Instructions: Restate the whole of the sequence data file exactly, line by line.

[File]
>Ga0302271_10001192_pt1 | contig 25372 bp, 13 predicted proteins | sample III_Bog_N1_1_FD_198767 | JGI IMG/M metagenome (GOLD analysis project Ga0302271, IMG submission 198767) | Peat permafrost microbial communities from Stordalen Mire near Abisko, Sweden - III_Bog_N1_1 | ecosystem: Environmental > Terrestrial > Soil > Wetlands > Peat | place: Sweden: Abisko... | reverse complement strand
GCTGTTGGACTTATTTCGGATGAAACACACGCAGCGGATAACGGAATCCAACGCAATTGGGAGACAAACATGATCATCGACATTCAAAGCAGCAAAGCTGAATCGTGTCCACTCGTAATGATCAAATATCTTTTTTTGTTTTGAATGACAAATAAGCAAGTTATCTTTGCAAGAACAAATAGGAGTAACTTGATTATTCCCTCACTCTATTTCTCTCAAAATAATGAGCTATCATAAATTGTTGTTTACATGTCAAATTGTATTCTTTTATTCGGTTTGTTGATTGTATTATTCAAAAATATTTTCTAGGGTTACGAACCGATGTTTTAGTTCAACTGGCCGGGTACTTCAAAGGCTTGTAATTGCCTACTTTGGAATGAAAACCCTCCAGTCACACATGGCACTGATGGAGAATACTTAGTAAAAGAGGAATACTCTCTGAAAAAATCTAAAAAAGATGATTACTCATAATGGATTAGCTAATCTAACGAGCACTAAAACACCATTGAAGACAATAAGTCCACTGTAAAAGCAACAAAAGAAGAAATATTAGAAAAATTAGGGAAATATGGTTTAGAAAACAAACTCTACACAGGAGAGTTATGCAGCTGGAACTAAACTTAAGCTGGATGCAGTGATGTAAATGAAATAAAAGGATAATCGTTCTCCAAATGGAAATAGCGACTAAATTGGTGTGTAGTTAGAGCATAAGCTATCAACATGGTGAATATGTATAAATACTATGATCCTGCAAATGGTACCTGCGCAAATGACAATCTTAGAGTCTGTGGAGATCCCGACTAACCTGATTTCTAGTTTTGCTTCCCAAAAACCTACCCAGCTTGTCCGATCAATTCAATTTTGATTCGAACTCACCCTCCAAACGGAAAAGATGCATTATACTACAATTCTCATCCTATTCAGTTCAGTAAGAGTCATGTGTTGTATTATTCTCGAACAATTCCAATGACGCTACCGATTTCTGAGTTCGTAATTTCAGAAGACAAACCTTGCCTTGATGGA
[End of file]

>Ga0302271_10001192_pt1 | contig 25372 bp, 13 predicted proteins | sample III_Bog_N1_1_FD_198767 | JGI IMG/M metagenome (GOLD analysis project Ga0302271, IMG submission 198767) | Peat permafrost microbial communities from Stordalen Mire near Abisko, Sweden - III_Bog_N1_1 | ecosystem: Environmental > Terrestrial > Soil > Wetlands > Peat | place: Sweden: Abisko... | reverse complement strand
GCTGTTGGACTTATTTCGGATGAAACACACGCAGCGGATAACGGAATCCAACGCAATTGGGAGACAAACATGATCATCGACATTCAAAGCAGCAAAGCTGAATCGTGTCCACTCGTAATGATCAAATATCTTTTTTTGTTTTGAATGACAAATAAGCAAGTTATCTTTGCAAGAACAAATAGGAGTAACTTGATTATTCCCTCACTCTATTTCTCTCAAAATAATGAGCTATCATAAATTGTTGTTTACATGTCAAATTGTATTCTTTTATTCGGTTTGTTGATTGTATTATTCAAAAATATTTTCTAGGGTTACGAACCGATGTTTTAGTTCAACTGGCCGGGTACTTCAAAGGCTTGTAATTGCCTACTTTGGAATGAAAACCCTCCAGTCACACATGGCACTGATGGAGAATACTTAGTAAAAGAGGAATACTCTCTGAAAAAATCTAAAAAAGATGATTACTCATAATGGATTAGCTAATCTAACGAGCACTAAAACACCATTGAAGACAATAAGTCCACTGTAAAAGCAACAAAAGAAGAAATATTAGAAAAATTAGGGAAATATGGTTTAGAAAACAAACTCTACACAGGAGAGTTATGCAGCTGGAACTAAACTTAAGCTGGATGCAGTGATGTAAATGAAATAAAAGGATAATCGTTCTCCAAATGGAAATAGCGACTAAATTGGTGTGTAGTTAGAGCATAAGCTATCAACATGGTGAATATGTATAAATACTATGATCCTGCAAATGGTACCTGCGCAAATGACAATCTTAGAGTCTGTGGAGATCCCGACTAACCTGATTTCTAGTTTTGCTTCCCAAAAACCTACCCAGCTTGTCCGATCAATTCAATTTTGATTCGAACTCACCCTCCAAACGGAAAAGATGCATTATACTACAATTCTCATCCTATTCAGTTCAGTAAGAGTCATGTGTTGTATTATTCTCGAACAATTCCAATGACGCTACCGATTTCTGAGTTCGTAATTTCAGAAGACAAACCTTGCCTTGATGGA